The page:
Who Can Access the Data?

Data is accessed by different types of users within an organization – the data owner, database administrator, data architect, and vendors. Each of them has a different role and function to perform on the data. For the database and its administrators, “data integrity” means to ensure that the data being entered in the database is accurate and

consistent. The database designer/database administrator designs appropriate table structures, relations, and views and sets certain rules on them to ensure proper access to, and integrity of, data. For a data owner, “data integrity” means to ensure appropriate business rules that are defined on the data are intact and the data is being accessed

as per the defined rules. For a vendor, “data integrity” means accuracy and consistency of the stored data. Between any two transactions and updates, data should not have been altered, and should have proper error checking and validation routines. There is no doubt that there are more definitions and meaning for “data integrity,” but they all mean the same thing – how or who accesses the information/data, and how information/data access can be protected and monitored.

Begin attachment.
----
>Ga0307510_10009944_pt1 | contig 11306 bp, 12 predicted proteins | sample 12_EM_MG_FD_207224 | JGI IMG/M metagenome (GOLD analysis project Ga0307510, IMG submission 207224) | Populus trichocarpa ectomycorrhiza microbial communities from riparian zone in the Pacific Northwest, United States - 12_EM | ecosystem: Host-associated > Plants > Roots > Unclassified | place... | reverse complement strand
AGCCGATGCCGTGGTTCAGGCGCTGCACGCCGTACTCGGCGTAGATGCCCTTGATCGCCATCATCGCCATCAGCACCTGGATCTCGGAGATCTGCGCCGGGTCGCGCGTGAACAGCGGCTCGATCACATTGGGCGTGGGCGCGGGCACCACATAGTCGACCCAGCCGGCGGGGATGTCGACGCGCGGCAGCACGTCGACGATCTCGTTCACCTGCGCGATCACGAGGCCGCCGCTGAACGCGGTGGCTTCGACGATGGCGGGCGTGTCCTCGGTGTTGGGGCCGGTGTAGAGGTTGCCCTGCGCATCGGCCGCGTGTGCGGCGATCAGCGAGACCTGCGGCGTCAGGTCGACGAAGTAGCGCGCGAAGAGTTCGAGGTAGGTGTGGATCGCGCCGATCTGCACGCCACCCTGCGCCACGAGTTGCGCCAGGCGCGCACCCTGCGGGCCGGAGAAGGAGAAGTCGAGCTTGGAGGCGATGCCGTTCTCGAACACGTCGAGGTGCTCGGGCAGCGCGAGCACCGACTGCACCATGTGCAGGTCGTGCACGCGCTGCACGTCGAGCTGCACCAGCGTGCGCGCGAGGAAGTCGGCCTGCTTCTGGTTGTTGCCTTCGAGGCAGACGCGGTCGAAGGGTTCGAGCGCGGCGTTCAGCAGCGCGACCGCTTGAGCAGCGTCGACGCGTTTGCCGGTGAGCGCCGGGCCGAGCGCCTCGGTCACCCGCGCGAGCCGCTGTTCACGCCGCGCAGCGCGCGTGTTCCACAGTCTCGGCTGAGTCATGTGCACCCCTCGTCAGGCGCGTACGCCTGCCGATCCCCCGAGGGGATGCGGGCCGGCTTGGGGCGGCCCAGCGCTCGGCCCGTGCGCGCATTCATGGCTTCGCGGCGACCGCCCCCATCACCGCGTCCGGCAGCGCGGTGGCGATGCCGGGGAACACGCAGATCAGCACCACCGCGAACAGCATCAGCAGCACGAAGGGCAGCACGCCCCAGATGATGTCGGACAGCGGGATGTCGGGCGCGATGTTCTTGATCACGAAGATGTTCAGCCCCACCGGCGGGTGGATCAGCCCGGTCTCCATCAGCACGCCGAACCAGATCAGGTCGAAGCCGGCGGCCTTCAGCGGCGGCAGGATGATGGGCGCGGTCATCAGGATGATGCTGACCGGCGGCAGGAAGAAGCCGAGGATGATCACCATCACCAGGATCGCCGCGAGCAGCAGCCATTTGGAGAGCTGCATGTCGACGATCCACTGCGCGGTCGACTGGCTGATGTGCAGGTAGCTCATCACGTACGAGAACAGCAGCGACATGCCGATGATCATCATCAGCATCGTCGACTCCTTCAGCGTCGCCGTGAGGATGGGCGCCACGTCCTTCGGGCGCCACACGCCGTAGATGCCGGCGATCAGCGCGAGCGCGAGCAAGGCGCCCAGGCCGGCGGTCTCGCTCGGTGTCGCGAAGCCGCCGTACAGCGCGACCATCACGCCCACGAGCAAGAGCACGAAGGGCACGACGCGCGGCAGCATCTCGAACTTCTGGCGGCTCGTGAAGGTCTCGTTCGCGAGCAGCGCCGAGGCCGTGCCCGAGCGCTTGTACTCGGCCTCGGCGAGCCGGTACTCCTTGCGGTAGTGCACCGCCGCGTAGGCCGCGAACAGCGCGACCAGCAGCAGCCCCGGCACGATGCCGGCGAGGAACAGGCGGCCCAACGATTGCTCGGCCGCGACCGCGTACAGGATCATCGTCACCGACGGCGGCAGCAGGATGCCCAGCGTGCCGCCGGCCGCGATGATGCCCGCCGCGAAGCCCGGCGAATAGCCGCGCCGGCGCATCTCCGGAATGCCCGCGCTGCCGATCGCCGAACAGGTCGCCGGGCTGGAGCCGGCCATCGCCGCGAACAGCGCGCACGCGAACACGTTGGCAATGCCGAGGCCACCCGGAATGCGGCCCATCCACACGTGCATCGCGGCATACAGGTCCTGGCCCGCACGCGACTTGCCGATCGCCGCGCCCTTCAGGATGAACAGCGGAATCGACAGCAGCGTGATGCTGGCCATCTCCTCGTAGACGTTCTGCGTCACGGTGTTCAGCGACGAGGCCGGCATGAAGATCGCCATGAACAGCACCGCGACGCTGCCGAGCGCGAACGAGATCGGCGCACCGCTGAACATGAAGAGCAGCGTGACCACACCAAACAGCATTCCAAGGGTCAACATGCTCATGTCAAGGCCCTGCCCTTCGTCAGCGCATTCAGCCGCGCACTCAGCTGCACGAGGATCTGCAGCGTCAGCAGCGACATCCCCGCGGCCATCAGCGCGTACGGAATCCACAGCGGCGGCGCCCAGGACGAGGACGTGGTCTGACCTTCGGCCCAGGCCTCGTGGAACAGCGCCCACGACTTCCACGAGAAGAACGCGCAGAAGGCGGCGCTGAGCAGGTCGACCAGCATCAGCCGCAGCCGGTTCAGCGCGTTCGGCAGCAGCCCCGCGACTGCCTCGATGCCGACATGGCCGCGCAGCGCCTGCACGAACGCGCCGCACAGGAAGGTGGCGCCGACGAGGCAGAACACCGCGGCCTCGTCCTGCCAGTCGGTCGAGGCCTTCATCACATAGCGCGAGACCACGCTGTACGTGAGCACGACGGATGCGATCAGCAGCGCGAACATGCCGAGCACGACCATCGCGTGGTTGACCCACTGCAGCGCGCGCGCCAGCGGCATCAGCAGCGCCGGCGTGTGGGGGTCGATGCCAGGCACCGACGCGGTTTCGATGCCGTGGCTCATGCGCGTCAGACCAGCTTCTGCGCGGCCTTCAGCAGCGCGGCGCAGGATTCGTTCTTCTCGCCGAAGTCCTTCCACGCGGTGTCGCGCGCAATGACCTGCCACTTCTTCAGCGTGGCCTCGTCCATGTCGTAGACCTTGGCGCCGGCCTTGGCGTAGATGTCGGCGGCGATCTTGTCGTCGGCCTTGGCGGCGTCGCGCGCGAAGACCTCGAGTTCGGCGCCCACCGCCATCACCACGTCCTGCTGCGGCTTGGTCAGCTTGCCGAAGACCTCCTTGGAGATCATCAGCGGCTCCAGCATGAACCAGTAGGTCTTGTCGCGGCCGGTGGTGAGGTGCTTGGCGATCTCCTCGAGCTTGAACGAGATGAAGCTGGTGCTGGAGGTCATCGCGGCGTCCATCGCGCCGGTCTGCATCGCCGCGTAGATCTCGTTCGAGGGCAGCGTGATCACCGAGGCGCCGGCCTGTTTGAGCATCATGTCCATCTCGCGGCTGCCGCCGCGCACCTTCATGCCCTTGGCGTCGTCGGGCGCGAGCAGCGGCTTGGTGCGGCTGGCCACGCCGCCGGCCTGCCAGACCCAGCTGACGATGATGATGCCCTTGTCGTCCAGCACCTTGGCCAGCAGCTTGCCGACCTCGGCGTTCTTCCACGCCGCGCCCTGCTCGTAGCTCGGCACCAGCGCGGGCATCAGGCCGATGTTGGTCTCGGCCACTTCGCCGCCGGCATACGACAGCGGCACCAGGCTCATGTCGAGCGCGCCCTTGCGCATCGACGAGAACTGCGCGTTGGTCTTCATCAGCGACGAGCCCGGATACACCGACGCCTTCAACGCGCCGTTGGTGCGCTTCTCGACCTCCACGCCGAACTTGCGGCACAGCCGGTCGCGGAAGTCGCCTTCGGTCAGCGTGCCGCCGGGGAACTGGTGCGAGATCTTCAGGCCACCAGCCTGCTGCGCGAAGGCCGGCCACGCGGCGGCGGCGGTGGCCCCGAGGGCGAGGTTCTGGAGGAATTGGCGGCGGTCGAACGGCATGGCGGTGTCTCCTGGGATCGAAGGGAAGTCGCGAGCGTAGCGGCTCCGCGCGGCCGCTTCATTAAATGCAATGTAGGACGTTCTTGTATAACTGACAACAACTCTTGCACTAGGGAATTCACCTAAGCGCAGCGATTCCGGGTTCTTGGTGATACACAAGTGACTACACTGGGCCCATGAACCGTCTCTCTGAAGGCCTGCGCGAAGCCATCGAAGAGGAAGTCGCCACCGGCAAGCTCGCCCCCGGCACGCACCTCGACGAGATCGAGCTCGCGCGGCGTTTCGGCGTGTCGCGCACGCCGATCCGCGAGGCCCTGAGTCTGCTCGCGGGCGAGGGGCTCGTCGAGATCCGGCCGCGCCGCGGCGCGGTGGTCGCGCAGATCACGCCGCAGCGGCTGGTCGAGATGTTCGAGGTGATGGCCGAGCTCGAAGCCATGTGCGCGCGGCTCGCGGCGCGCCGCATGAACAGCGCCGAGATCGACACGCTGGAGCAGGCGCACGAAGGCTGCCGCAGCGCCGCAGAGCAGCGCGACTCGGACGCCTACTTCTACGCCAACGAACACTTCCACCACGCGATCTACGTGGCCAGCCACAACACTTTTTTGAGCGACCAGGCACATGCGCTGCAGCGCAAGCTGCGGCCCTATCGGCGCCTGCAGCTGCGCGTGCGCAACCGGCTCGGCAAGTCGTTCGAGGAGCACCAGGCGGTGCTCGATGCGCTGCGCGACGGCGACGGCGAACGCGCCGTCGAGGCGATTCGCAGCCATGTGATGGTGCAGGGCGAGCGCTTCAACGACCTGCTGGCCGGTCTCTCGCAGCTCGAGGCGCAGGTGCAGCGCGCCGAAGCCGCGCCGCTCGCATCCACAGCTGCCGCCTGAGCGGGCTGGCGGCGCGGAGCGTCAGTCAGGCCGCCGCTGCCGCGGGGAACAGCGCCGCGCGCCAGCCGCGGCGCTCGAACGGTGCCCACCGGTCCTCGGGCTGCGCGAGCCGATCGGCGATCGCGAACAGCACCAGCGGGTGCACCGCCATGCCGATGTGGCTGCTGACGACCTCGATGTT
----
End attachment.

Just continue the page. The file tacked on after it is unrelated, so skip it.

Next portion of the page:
There are different methods for protecting data integrity, such as generating checksums, file integrity software, and encryption. Checksum computes the sum of total digital data. This checksum is verified at both ends of the transmission. If there is no data integrity loss, then the checksum should be the same at both ends – before and after the transmission. There are several algorithms available for calculating the checksum. Most sites today offer either MD5 or SHA-1 checksum to users. File integrity software checks on by whom, how, and when the files have been accessed. It monitors the access of individual documents/files. You can set alerts when an unauthorized user tries to access any file or data. Encryption ensures both the integrity and confidentiality of data.